We came out with this somewhat outstanding idea after the election results in Kosovo that shocked everyone, both here and abroad. We put forward a proposal to co-operate with the world and to schedule an international conference. At that time we had no support either in or out of the country, since the Serbian Government was not recognised as a legitimate negotiator back then (he only recognised negotiators were Kosovo Serbs).

Today the situation is different, because the Serbian Government is also a valid negotiator. Opinions have also changed here about how to solve the problem of Kosovo within a wide-ranging definition of autonomy, and different solutions are possible… In the meantime, the Prime Minister and the President of State have emerged with some solutions to which we now lend our support. What we suggested was one of several options that lie on the table and all of them should remain open for the time being.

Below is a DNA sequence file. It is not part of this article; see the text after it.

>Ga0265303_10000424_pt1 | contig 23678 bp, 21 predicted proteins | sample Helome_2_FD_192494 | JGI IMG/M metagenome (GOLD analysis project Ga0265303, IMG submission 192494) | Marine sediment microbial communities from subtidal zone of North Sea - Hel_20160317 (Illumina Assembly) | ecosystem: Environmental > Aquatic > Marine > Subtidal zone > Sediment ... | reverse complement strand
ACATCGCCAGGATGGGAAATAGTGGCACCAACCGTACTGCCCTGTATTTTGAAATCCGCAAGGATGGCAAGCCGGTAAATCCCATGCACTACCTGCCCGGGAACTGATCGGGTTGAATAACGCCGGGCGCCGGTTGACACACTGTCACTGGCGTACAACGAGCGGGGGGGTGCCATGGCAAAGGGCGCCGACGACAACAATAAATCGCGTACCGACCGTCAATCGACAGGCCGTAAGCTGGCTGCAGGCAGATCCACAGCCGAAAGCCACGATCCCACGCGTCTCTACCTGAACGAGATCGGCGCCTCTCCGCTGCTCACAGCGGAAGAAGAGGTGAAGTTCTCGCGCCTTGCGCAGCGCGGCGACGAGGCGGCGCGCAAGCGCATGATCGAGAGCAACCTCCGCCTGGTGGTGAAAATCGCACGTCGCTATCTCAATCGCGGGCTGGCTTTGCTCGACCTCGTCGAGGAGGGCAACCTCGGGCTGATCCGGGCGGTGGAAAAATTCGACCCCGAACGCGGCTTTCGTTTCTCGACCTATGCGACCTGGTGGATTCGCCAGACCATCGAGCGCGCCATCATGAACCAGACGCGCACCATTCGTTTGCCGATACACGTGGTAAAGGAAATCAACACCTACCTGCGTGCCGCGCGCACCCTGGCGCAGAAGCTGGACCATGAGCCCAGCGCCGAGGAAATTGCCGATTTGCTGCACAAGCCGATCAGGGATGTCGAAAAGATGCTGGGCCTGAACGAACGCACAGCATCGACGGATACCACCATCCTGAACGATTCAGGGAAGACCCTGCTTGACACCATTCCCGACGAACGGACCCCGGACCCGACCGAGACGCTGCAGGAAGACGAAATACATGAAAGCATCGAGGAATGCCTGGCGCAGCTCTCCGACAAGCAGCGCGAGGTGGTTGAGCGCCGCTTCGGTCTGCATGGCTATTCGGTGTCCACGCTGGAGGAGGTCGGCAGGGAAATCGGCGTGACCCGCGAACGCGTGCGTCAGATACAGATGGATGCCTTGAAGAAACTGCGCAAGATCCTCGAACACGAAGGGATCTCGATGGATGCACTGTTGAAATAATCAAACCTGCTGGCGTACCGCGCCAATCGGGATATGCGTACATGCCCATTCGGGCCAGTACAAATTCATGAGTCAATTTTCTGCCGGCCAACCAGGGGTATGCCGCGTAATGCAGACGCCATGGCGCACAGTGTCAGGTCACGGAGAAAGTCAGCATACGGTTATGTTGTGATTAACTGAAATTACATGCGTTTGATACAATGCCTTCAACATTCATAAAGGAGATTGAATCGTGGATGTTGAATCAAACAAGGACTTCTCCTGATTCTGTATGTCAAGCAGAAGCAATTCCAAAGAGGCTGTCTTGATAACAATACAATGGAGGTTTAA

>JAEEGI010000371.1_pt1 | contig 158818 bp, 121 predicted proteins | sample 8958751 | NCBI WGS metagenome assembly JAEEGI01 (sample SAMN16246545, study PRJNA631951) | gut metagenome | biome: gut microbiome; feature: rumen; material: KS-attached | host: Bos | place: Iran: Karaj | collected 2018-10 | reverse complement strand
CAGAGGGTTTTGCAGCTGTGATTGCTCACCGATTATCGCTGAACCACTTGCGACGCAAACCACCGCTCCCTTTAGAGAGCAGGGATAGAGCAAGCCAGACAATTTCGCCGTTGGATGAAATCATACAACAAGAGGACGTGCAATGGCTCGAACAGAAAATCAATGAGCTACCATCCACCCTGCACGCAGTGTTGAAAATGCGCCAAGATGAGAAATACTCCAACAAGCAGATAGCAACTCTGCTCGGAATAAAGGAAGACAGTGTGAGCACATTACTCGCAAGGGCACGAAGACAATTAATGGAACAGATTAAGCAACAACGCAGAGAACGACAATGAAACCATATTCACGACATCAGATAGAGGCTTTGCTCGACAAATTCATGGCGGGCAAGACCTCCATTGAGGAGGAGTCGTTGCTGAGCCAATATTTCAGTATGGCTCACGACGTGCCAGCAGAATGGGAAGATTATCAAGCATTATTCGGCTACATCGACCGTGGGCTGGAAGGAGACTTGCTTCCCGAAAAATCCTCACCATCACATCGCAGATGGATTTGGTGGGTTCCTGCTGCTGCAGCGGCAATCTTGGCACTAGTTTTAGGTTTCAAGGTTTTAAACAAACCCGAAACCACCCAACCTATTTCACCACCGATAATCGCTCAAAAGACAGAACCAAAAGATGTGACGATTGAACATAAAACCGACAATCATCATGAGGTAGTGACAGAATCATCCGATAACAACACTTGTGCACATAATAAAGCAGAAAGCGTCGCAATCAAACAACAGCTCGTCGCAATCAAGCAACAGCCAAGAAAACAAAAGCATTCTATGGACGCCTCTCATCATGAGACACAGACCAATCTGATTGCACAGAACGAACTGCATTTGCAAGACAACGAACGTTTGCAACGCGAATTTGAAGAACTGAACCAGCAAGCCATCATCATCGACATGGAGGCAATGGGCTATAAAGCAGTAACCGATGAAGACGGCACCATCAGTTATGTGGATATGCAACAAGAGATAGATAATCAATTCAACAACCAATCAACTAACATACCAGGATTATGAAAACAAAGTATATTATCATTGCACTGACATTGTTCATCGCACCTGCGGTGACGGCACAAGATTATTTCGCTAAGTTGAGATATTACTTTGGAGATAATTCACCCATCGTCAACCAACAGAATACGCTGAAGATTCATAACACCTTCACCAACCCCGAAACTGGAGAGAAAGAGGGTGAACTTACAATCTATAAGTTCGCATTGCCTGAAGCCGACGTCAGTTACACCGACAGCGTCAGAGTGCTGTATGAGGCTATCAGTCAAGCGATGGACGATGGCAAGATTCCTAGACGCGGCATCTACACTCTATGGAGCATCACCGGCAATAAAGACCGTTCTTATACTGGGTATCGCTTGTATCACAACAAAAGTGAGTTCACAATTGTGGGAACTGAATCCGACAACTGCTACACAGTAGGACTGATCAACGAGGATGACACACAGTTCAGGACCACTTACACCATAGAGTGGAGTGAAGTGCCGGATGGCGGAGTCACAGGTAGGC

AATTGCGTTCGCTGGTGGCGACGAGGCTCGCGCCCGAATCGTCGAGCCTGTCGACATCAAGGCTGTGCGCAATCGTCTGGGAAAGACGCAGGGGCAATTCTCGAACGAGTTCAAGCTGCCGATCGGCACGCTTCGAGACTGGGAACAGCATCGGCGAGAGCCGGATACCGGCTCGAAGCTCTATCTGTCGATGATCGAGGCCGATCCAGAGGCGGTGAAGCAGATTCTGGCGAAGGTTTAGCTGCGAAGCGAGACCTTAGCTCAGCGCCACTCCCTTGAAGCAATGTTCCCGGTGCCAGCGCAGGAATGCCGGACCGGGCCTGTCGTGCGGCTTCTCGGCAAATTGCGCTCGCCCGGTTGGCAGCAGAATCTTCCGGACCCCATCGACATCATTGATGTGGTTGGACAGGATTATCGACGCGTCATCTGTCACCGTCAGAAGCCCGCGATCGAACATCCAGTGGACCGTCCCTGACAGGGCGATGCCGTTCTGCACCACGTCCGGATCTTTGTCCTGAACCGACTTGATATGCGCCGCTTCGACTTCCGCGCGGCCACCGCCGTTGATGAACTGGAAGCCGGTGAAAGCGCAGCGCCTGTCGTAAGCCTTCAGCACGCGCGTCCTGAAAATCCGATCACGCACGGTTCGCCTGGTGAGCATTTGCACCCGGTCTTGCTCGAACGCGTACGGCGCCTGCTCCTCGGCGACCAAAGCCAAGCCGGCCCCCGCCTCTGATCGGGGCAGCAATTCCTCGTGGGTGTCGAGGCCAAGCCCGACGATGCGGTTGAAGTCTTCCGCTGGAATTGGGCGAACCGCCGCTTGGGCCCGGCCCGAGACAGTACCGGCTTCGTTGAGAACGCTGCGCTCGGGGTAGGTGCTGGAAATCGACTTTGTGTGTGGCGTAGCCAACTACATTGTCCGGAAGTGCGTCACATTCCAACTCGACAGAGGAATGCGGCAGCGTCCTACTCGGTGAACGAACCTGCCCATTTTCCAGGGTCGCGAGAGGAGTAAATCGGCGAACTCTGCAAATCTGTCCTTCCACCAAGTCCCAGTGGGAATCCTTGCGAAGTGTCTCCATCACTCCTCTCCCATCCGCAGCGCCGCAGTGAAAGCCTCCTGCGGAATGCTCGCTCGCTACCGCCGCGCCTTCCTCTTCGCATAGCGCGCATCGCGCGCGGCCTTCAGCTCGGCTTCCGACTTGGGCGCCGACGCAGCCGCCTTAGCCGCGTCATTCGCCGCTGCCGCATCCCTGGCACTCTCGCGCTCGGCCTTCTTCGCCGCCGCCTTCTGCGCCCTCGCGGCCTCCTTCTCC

When is it realistic to expect a fresh one-year arrangement with the IMF?

I think they have made clear that it is not sensible to start negotiations before we know who the negotiators are, in other words, before the referendum in Montenegro, meaning that we cannot expect them to start before June 2006.

You said that 2006 could be a year of privatisation. How might this privatisation work in practice if our credibility is dented by the absence of an arrangement with the IMF and an unstable political situation in Kosovo?